Finnair MD-11 From Finland, joined Dec 1999, 158 posts, RR: 1 Posted (9 years 5 months 1 week 2 days 12 hours ago) and read 7305 times:
What is in your opinnion the best/worst airplane to put the GPU plug in? In my opinnion the best are MD80 and A320.
MD80 is the easiest, because the socket is on the left hand side and the GPU plug is usually on the same side. The socket is also situated really low so it's easy to put the power plug on.
A320 is also quite easy, because the socket is situated in front of the nosegear behind a panel. It is not so high to put the plug in and there is also a place to put a hook from the GPU plug so the plug can't fall down from the socket.
737 would have been easier if the socket was in the other side. But no complains from me...
The worst planes are 757, A300 and Saab 340.
On 757 the socket is situated behind the nosegear on the right hand side next to the lavatory service panel. I have been opening the lavatory panel for a few times and nice blue fluid comes behind that panel . I for myself need a ladder to put the plug in and I'm quite tall. The socket isn't upwards, it's almost sidewards and that's the thing what makes it difficult to put the plug, because it does weight a bit..
A300 has a socket in the right hand side in the nose and it's really high from the ground. Why couldn't Airbus put that any higher?
Saab 340 has a socket under the belly in the right hand side. When the plug is being inserted the number 2 engine is usually still running. Nice way to have some dirt into your face
These were only my thoughts. Now post your own thoughts!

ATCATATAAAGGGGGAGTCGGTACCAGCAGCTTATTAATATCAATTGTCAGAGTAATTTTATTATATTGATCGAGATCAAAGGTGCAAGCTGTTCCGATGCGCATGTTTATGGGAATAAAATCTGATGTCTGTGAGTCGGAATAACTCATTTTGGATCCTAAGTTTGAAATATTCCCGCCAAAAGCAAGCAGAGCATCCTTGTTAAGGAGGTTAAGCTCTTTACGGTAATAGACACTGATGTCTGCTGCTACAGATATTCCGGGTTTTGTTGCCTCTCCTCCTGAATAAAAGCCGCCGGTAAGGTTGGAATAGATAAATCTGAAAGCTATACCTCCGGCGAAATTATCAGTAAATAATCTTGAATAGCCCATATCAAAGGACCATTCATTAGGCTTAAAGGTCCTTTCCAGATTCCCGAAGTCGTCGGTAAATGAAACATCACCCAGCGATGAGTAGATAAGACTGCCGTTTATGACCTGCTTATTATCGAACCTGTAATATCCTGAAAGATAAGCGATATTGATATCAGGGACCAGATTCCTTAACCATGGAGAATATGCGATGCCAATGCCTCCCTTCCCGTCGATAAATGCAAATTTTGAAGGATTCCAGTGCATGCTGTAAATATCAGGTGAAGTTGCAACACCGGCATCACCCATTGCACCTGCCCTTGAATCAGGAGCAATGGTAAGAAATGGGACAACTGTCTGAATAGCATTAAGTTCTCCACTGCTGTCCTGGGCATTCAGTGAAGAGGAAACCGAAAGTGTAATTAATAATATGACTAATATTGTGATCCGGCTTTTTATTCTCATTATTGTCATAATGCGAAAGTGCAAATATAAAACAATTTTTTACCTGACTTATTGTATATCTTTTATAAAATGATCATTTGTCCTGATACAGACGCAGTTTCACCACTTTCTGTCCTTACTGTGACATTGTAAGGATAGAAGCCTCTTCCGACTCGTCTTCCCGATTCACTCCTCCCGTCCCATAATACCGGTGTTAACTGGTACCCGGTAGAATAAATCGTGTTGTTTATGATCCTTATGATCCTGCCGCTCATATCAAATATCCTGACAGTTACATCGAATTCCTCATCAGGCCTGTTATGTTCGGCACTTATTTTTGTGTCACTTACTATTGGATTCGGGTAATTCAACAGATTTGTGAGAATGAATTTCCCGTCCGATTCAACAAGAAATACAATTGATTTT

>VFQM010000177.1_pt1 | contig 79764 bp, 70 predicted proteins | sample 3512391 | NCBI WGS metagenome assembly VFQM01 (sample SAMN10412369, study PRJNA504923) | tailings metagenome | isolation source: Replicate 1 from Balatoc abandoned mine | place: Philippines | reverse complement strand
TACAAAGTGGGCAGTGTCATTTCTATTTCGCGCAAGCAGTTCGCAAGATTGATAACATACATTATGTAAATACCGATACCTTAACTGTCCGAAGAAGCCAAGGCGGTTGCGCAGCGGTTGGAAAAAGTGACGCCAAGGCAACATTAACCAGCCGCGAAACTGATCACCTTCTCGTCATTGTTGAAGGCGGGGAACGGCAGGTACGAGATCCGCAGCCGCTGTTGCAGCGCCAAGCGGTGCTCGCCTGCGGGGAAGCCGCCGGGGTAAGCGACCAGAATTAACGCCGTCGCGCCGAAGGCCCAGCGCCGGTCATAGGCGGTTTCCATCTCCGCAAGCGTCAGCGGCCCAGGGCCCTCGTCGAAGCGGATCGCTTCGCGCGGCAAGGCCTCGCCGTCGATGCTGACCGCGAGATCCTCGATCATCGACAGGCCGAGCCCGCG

FredT From United Kingdom, joined Feb 2002, 2184 posts, RR: 26 Reply 1, posted (9 years 5 months 1 week 2 days 11 hours ago) and read 7236 times:
Gotta second the SF34! Whoever designed that... well... I worked at Saab Aircraft and I kept trying to figure out who it was. I wanted to do something incredibly cruel to him!
The DC-10 is another runner-up for the worst title. I'm 6', but getting the GPU inserted without it falling right down on top of my head was not easy. Not much to do about the bottom of the fuselage being that high up, I guess... but that does not mean I have to like it!
The Fokker 50 is nice, well out of the way of everything and very accessible. Too bad the hatch mechanism likes to break. First flight I sent off, I ended up with the mechanism falling apart. That was a stressful situation.
There was something annoying about the Beech 1900 too... but I can't quite remember what. Been a few years. Well, if I remember the GPU connection wrong the aircraft deserves it anyway, for that ingenious cargo locker (No, not room nor bay. Locker!) door!
I thought I was doing good trying to avoid those airport hotels... and look at me now.
Mr Spaceman From Canada, joined Mar 2001, 2782 posts, RR: 15 Reply 2, posted (9 years 5 months 1 week 2 days 8 hours ago) and read 7196 times:
I will always consider the Fairchild Swearingen Metro III turboprop as having it's ground power socket in the most dangerous location, at least for the aircraft that I used to sevice at an FBO at Toronto's YYZ.
The socket is located on the right engine on the right side of the cowling, a few inches ahead & below the wing's leading edge. After startup or before shut down, a ramp worker has to walk between the spinning prop and the wing in order to pull the GPU's cord plug out of the socket. There's NO room for error. One wrong step and you're dead!!!